Rohm called 911; called Deceder.

Rycker’s legs were still blue and he wasn’t fully alert, she said.

Police arrived first; then an ambulance crew.

His heart rate was low; lower half of his body limp.

Rycker, transported to Children’s Hospital, was admitted for four days.

Doctors attributed the episode to “pulmonary hypertension crisis,” Rohm said.

Heart and lungs work together to deliver oxygenated blood to the heart; return oxygen-depleted blood to the lungs. Pulmonary blood pressure is the pressure exerted to pump blood from the heart through lung arteries. High pulmonary pressure causes the heart to work harder.

Vessels leading to Rycker’s lungs aren’t fully developed, Deceder said, causing pressure to build up in the right side of the heart.

“They just seized up and closed up because the pressure was too high, which stopped his lungs, which stopped his heart,” he said.

Rycker’s pulmonary pressure is about the highest pediatric cardiologists at Children’s have seen, Deceder said.

The condition is being treated with medication, but if it doesn’t improve, Rycker may need a heart-lung transplant, something the couple doesn’t want to consider.

“The survival rate is too low,” Rohm said. “We just keep praying and put it in God’s hands.”


‘So much joy’

Rohm picks up her little bundle dressed in a red T-shirt. She wears one, too, part of the couple’s “I Wear Red for Rycker” awareness campaign.

“You are my sunshine, you are my sunshine, you make me happy when skies are gray,” she coos.

And he is.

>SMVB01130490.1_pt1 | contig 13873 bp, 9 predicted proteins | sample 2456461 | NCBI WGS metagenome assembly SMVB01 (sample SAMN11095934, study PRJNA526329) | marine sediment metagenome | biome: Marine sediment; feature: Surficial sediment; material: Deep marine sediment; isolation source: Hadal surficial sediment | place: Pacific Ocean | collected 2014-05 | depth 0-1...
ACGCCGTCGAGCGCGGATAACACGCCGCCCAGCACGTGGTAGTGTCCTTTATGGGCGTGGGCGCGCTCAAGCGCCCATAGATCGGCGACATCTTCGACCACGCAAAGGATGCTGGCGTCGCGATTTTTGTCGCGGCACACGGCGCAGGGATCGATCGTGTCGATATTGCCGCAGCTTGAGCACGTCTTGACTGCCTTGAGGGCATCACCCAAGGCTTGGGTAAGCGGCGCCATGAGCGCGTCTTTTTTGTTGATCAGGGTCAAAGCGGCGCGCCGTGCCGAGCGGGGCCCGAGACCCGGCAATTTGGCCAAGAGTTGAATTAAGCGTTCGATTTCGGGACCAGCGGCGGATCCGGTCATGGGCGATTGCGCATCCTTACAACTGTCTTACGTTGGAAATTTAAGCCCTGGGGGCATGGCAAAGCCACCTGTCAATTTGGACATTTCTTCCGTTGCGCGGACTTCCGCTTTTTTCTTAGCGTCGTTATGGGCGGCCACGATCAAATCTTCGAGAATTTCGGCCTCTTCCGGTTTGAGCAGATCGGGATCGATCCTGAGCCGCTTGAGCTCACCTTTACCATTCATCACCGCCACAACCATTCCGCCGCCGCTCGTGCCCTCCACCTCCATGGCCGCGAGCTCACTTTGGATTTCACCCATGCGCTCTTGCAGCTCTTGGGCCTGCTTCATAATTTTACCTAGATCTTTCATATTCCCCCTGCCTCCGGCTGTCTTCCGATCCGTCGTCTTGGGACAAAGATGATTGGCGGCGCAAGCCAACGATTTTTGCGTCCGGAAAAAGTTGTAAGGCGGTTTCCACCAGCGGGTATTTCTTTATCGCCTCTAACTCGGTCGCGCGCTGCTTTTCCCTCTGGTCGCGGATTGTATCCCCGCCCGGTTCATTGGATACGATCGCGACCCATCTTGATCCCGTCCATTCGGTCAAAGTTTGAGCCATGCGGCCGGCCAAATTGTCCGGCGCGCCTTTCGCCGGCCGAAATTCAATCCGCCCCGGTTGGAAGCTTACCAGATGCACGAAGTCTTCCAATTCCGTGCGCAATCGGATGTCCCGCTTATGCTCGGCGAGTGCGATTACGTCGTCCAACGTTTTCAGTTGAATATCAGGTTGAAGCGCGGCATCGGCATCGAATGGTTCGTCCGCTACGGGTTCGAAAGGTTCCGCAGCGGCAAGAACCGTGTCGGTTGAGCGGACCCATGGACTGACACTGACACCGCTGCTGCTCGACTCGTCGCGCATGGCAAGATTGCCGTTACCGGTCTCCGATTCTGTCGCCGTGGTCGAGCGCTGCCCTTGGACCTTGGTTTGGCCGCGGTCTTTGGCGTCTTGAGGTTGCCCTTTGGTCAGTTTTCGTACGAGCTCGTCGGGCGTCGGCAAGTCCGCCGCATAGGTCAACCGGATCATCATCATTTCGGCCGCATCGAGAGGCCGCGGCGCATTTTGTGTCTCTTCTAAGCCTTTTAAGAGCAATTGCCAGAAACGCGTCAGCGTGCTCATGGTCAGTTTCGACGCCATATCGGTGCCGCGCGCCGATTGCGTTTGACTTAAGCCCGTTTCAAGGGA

It wasn’t random, Rohm said, that her son was born with Down syndrome.

“God chose me to be Rycker’s mommy and chose me to help educate others to be a voice, not just for Rycker, but all those with Down syndrome and heart defects.”

Deceder agreed.

“He was meant to be ours.”

While acknowledging that caring for a child like Rycker is “the hardest thing we’ve ever done,” Deceder and Rohm know they aren’t alone. They’re surrounded by a supportive and loving community that stretches around the globe.

Two months after Rycker’s birth, Rohm started blogging: “Rycker: The Ups and Downs.”

“At first, it was a way, I guess, to update my family, really tell our story, his diagnosis story and everything. I had no idea it would have grown to be as big as it is.”

Deceder pulls a stack of get-well and e-cards – he estimates at 1,000 – from “Greece, Germany, Singapore, Philippines, South Africa, Brazil, all over,” Rohm said, including the United States. And gifts, too. A crocheted, red blanket, stuffed toys, a “God Bless Rycker’s Heart” plaque.